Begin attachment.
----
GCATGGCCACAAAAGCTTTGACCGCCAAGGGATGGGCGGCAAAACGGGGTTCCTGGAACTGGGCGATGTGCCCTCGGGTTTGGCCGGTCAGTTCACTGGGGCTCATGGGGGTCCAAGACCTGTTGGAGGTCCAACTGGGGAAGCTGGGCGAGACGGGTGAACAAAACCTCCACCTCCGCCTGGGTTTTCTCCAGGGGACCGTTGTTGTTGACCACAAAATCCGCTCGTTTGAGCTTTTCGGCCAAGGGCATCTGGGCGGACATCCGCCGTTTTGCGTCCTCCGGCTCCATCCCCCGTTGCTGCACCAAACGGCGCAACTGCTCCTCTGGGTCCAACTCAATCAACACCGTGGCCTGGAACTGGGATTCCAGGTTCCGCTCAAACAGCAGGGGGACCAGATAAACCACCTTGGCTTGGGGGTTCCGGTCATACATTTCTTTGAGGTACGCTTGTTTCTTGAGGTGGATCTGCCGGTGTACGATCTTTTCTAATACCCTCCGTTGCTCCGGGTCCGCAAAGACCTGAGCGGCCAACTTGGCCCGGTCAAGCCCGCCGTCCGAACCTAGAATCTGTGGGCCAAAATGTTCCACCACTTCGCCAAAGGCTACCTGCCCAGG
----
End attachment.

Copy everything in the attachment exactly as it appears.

GCATGGCCACAAAAGCTTTGACCGCCAAGGGATGGGCGGCAAAACGGGGTTCCTGGAACTGGGCGATGTGCCCTCGGGTTTGGCCGGTCAGTTCACTGGGGCTCATGGGGGTCCAAGACCTGTTGGAGGTCCAACTGGGGAAGCTGGGCGAGACGGGTGAACAAAACCTCCACCTCCGCCTGGGTTTTCTCCAGGGGACCGTTGTTGTTGACCACAAAATCCGCTCGTTTGAGCTTTTCGGCCAAGGGCATCTGGGCGGACATCCGCCGTTTTGCGTCCTCCGGCTCCATCCCCCGTTGCTGCACCAAACGGCGCAACTGCTCCTCTGGGTCCAACTCAATCAACACCGTGGCCTGGAACTGGGATTCCAGGTTCCGCTCAAACAGCAGGGGGACCAGATAAACCACCTTGGCTTGGGGGTTCCGGTCATACATTTCTTTGAGGTACGCTTGTTTCTTGAGGTGGATCTGCCGGTGTACGATCTTTTCTAATACCCTCCGTTGCTCCGGGTCCGCAAAGACCTGAGCGGCCAACTTGGCCCGGTCAAGCCCGCCGTCCGAACCTAGAATCTGTGGGCCAAAATGTTCCACCACTTCGCCAAAGGCTACCTGCCCAGG